- ArenaNet will slow down their continuous content update plan and announce they are working on an expansion for GuildWars 2. Off the record, Anet will report that their master’s in Seoul demanded this.
- WildStar will be off to the races with a smooth launch and a huge initial spike, but it will fall into the dread “three monther” category as subscriptions will trail off dramatically.
- The Elder Scrolls Online will have a rocky launch, starting with a delay for the PC side of the house. But the game will manage to capture enough of the Elder Scrolls franchise to sustain the game, making it one of the rare recent MMORPGs, one that doesn’t peak in the first month and go downhill from there.
- WildStar will announce plans to move to a free to play model before the end of the year.
- The Elder Scrolls Online will not budge on to the monthly subscription model in 2013.
- Turbine will remove the 500 Turbine Points per month stipend from Lifetime subscriber accounts in Lord of the Rings Online.
- Turbine’s Gift of the Valar insta-level option will be revised after the trial run. The new version, with a new name, will boost players at least 10 additional levels and include all of the pre-Helm’s Deep expansions.
- With no support/budget for any raise in the level cap featuring fully voiced content, Star Wars: The Old Republic will follow on the Galactic Starfighter mini-game with more of the same. First up will be Droid Battles. Somewhat akin to Pokemon and WoW Pet Battles, to which it will be immediately compared, it will be far more focused on upgrading parts and abilities on a small set of droid models. Cosmetic options for droids, as well as special models, will be the cash shop aspect of this feature.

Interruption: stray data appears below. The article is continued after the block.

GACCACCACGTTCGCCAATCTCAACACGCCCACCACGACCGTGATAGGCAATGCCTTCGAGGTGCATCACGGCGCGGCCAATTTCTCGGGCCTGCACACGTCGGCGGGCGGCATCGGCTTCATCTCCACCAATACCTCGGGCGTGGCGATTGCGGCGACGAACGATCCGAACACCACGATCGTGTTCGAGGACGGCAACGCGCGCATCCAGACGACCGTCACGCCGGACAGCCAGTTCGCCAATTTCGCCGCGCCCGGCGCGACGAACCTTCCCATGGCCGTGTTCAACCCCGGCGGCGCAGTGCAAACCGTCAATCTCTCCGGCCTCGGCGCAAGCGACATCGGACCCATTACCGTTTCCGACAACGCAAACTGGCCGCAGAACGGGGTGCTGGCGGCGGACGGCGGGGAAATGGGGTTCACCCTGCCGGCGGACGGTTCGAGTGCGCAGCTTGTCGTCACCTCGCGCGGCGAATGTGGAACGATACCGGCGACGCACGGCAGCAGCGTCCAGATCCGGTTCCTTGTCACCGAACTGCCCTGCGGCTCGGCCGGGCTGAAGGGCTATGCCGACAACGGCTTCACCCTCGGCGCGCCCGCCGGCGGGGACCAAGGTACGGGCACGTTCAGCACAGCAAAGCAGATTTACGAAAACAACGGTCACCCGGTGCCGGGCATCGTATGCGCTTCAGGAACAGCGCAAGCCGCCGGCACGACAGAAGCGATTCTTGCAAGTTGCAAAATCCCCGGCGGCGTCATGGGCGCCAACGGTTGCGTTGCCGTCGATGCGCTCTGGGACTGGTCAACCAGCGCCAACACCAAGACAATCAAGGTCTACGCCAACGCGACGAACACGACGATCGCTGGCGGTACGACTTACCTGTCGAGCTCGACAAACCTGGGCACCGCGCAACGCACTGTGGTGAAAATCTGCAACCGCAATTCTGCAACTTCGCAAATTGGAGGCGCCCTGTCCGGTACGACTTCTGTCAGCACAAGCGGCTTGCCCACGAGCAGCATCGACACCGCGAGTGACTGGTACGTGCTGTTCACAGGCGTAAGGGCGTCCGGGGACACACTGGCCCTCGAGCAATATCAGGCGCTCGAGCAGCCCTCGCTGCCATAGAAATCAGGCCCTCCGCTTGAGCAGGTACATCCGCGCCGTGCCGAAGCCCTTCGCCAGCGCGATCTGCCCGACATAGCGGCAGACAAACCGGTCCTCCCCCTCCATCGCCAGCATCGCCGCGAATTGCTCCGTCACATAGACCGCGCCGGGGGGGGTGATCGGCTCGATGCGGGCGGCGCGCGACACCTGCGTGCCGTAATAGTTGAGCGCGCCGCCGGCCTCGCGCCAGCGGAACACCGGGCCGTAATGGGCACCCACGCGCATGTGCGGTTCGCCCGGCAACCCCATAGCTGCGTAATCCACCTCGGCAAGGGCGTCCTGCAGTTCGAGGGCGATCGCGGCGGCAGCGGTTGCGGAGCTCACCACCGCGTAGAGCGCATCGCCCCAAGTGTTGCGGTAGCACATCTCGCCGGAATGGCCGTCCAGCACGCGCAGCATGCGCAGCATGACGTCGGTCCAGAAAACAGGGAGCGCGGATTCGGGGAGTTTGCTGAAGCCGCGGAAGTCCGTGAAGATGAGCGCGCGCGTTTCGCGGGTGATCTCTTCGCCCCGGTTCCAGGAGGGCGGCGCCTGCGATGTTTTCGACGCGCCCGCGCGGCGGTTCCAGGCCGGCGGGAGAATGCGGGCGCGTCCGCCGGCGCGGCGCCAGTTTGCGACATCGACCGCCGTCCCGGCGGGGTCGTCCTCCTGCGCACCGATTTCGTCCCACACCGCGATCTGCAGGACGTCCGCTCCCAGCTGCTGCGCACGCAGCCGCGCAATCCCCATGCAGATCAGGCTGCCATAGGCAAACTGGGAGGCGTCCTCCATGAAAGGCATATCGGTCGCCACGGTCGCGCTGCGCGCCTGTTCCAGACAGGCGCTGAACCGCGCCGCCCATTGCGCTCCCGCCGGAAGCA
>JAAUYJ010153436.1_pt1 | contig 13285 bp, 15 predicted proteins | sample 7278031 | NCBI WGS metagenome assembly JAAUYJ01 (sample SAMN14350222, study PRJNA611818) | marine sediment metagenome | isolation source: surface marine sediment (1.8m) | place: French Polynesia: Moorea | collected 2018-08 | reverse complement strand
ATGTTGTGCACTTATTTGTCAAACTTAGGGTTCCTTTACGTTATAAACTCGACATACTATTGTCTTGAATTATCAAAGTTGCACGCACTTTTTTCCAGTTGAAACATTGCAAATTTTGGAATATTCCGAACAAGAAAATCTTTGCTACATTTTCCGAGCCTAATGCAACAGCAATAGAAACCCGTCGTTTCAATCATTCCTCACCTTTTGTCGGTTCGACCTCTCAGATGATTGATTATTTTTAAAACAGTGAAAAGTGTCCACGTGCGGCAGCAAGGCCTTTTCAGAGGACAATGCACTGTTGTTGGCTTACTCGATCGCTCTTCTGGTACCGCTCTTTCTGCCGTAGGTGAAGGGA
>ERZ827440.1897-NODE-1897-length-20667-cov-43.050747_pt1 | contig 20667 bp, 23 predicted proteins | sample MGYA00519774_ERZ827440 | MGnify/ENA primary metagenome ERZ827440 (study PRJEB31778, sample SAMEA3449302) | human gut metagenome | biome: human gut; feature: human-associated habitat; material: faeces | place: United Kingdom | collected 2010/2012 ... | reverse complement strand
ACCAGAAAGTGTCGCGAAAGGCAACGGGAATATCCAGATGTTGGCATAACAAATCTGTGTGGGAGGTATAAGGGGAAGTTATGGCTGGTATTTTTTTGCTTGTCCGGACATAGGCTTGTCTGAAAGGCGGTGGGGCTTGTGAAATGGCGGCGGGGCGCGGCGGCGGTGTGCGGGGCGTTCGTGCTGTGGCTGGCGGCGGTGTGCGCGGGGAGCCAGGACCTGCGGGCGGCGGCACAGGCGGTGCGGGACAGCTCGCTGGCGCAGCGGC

- CCP will announce new areas of space to explore, as they have hinted at since Rubicon. The new areas will be a cross between null sec and wormhole space. Local chat will work like W-space and there won’t be any sovereignty. You get to keep the space you can hold. But there will be none of the mucking about with wormhole stability. Jump gates will be the mode of travel. And this new area of space will be just our of capital ship jump range.
- CCP will severely restrict drone assist in 2014. However, it will be done in typical CCP fashion and will pretty much break drones for all purposes until they do a big drone revamp as part of the second 2014 expansion.
- Funcom will finally have an unequivocal success with the launch of LEGO Minifigures Online.
- The inevitable rough ride for Chris Roberts will come when Star Citizen needs to start generating revenue beyond the donations of the faithful and features begin to get trimmed down to a more realistic target. It doesn’t mean that the game(s) won’t be good, but they won’t be everything ever promised by Chris Roberts. That will make a few big spenders rage.
- The Brad McQuaid “challenging epic planar high fantasy” Kickstarter won’t fund if he asks for more than $500,000. I just don’t think he has the reputation/following of Mark Jacobs or Lord British.
- 2014 will be the year of the “insta-level” option for “levels” focused MMOs successful enough to ship an expansion that boosted the level cap… which, honestly, isn’t that many games when I think about it. I will count this as fulfilled if I get EverQuest and Rift and one other game.
- The near-ubiquity of free to play as an option for MMORPGs will start to take its toll on those games for which “it’s crap, but it’s free!” was the prime competitive advantage. Expect to see more than half a dozen Asian imports fold up shop in North America in 2014. First on the list appears to be, Lunia. The second Legends of Edda. The third ArchLord. The fourth Wizardry Online.
4 – Scoring?